Small Town and Rural Economic Development: A Case Studies Approach

By Peter V. Schaeffer; Scott Loveridge | Go to book overview
increase in school enrollments, increased school funding, and a total financial impact of more than $9 million in a town of just 450 people. This "Ohio Plan" was an example of a genuine partnership between public and private entities and one that Table Grove believed would work in their community too. The Table Grove Development Group expected to complete the legal requirements for setting up the TIF district and begin breaking ground for their first new home in the fall of 1998.
CONCLUSION
In Table Grove, community development has meant residents must assume responsibility for their community's future. At the same time, local leaders realized that goals have only been achieved through the prudent use of outside knowledge and resources, and by establishing effective partnerships among all of the public sector and private sector entities who have a stake in the community's future. The four key ingredients to Table Grove's success were:
1. Reliance upon the experience and intuition of the residents of the community to set a direction everyone can understand and a vision of the future the residents can share.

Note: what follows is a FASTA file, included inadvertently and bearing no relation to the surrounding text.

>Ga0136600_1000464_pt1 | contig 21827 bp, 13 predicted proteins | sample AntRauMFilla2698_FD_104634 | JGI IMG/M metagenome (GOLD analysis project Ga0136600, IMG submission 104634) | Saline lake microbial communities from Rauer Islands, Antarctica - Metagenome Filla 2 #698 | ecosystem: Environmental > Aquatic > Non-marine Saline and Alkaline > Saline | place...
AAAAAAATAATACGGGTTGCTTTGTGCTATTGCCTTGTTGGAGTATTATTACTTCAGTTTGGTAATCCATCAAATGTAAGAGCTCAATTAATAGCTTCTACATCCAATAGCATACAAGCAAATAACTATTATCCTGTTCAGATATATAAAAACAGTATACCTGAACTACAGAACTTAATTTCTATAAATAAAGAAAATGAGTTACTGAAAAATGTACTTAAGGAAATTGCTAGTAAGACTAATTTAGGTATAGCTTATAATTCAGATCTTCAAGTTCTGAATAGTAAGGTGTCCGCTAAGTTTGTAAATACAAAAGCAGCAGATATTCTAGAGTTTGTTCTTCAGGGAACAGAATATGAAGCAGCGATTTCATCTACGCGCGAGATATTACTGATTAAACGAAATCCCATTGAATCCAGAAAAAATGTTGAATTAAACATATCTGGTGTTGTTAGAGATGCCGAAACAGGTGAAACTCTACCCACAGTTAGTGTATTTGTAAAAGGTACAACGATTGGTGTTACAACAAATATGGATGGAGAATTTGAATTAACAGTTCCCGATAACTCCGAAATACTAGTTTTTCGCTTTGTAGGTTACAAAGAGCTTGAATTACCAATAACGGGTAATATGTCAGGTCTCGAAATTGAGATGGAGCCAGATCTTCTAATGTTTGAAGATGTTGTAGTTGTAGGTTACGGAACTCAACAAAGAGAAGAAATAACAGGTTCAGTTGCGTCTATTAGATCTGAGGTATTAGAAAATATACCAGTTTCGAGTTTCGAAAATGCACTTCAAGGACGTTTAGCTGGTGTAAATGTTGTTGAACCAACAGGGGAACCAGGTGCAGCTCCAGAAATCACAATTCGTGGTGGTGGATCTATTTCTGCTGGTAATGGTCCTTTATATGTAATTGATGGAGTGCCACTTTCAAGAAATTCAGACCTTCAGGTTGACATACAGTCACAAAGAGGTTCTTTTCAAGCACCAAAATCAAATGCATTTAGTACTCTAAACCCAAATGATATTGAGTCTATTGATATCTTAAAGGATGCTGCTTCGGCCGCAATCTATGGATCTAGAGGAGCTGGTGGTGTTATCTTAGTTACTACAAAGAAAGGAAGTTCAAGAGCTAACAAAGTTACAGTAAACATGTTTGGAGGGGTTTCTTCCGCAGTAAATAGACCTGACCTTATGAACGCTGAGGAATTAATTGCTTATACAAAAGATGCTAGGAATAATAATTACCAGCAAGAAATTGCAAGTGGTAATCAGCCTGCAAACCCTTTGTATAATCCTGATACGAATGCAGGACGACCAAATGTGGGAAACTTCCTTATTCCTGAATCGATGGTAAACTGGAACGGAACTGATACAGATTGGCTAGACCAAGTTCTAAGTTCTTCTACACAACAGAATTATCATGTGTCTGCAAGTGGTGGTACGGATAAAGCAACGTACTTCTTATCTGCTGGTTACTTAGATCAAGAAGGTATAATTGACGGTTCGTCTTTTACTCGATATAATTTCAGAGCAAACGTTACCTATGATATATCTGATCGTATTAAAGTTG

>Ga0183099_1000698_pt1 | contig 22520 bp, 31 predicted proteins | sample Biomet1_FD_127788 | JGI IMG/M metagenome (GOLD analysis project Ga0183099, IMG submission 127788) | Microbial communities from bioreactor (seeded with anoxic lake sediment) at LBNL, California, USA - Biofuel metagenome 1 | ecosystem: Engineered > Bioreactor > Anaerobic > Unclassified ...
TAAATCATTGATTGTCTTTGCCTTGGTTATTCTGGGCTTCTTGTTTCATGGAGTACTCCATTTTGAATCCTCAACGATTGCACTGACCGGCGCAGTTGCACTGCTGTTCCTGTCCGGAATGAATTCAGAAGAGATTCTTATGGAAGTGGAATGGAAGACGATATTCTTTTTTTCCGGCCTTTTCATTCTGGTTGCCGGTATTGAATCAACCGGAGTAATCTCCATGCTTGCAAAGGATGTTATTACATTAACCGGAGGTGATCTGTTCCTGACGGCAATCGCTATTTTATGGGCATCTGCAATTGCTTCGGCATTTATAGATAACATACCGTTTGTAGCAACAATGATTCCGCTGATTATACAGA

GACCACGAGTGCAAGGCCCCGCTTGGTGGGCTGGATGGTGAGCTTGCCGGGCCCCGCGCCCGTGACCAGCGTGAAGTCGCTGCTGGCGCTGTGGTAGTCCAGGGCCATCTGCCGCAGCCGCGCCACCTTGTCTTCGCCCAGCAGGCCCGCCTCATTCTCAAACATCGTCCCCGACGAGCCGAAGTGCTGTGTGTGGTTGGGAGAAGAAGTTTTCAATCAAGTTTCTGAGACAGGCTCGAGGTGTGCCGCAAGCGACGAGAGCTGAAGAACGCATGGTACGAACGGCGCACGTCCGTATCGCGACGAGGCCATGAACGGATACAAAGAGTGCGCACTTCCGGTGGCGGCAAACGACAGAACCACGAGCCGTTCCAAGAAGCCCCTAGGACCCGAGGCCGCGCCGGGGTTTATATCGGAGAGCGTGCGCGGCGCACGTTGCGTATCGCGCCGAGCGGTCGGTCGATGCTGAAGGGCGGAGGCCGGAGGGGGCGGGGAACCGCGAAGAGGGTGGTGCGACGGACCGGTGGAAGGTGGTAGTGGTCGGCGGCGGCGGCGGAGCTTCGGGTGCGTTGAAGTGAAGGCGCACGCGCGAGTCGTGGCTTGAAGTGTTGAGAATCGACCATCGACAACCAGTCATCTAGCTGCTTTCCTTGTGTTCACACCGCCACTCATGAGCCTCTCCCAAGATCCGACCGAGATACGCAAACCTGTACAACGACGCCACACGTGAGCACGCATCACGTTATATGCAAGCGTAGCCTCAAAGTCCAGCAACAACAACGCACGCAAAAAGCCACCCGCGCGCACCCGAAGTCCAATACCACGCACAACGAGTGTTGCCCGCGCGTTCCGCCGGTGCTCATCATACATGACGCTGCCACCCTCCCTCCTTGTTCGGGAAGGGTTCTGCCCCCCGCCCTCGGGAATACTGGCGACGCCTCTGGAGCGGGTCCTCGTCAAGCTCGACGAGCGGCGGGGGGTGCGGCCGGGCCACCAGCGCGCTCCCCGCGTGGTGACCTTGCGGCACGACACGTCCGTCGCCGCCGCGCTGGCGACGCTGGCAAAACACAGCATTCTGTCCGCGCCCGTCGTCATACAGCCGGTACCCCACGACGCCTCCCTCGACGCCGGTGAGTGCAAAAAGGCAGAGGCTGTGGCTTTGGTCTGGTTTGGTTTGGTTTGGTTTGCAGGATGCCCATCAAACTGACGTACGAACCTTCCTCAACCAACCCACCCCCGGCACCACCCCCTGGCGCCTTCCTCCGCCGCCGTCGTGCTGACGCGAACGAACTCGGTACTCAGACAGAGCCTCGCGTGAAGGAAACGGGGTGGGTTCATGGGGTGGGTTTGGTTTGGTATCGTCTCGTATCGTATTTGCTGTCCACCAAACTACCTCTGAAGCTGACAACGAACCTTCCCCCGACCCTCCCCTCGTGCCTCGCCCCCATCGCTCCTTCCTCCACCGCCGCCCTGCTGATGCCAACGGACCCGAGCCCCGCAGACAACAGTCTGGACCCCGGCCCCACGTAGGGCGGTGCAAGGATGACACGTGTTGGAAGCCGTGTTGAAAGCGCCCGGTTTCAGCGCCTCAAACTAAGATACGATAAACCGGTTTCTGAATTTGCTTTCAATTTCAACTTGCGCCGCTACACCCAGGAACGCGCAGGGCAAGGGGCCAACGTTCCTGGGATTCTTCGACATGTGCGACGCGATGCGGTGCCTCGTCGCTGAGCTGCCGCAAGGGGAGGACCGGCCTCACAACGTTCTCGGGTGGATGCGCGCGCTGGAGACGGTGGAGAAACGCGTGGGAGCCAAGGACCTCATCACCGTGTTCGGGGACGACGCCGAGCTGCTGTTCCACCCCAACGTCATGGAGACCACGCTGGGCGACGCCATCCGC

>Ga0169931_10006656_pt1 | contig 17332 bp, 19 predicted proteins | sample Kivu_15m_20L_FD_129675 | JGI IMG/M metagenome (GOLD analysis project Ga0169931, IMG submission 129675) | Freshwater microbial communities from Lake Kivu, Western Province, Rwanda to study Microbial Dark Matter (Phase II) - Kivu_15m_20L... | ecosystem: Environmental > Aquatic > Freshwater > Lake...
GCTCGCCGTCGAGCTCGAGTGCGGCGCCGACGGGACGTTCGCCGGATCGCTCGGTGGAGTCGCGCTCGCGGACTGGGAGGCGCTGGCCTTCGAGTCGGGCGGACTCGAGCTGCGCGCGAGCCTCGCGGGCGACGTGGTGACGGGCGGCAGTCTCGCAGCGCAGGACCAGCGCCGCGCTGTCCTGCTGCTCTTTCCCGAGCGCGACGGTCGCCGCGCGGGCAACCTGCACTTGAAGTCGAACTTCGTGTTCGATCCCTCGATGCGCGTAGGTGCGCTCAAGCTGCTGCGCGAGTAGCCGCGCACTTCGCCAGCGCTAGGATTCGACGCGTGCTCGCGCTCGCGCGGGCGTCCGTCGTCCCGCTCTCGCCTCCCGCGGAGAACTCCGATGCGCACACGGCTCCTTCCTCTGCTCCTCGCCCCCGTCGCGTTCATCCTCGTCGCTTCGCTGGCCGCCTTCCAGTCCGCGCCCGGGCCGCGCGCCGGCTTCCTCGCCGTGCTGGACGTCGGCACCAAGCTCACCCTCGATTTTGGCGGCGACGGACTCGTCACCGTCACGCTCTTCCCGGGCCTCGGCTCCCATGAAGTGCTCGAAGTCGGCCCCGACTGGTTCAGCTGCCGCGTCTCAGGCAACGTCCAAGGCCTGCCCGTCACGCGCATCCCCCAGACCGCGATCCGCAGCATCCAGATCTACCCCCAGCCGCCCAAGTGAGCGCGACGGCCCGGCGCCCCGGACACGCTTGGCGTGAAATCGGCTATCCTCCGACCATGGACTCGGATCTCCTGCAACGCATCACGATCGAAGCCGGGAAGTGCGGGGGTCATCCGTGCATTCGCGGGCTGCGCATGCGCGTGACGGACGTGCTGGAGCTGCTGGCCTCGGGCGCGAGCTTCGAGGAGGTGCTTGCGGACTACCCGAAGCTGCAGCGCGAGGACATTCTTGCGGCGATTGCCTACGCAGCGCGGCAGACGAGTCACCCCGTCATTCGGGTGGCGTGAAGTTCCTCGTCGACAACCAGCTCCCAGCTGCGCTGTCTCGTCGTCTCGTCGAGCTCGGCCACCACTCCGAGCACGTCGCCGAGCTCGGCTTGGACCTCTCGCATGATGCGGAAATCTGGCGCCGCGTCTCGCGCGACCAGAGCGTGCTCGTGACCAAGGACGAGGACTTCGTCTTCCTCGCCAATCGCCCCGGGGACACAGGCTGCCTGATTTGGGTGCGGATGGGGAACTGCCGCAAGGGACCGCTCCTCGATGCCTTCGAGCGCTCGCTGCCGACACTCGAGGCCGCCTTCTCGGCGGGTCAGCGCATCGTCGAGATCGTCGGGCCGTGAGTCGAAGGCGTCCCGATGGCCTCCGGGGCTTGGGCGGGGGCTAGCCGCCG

2. Willingness on the part of local residents to assume some risk, take a chance, and invest in the creation and activation of their community's plan of action.
3. Patience to establish the kind of learning environment necessary to keep everyone informed and engaged in the development process.
4. Commitment to the long term. Table Grove did not suddenly become what it was in 1993--it took years for the community to develop into what it was at that time. Likewise, local leaders understood it may be years before they have their grocery store, but their vision begins with creating a place where more people will one day call Table Grove their home.

DISCUSSION QUESTIONS FROM THE EDITORS
1. Where does the TIF money come from? The homeowners of the new houses built through TIF financing benefit from cheaper homes. Which institutions "pay" the costs of the TIF financing?
2. If the residents of Table Grove's objective was to have their own grocery store, would it make more sense to subsidize that grocery store (say, by purchasing the building and offering it rent-free) than by subsidizing medical care and housing? What are the advantages and disadvantages of Table Grove's approach?

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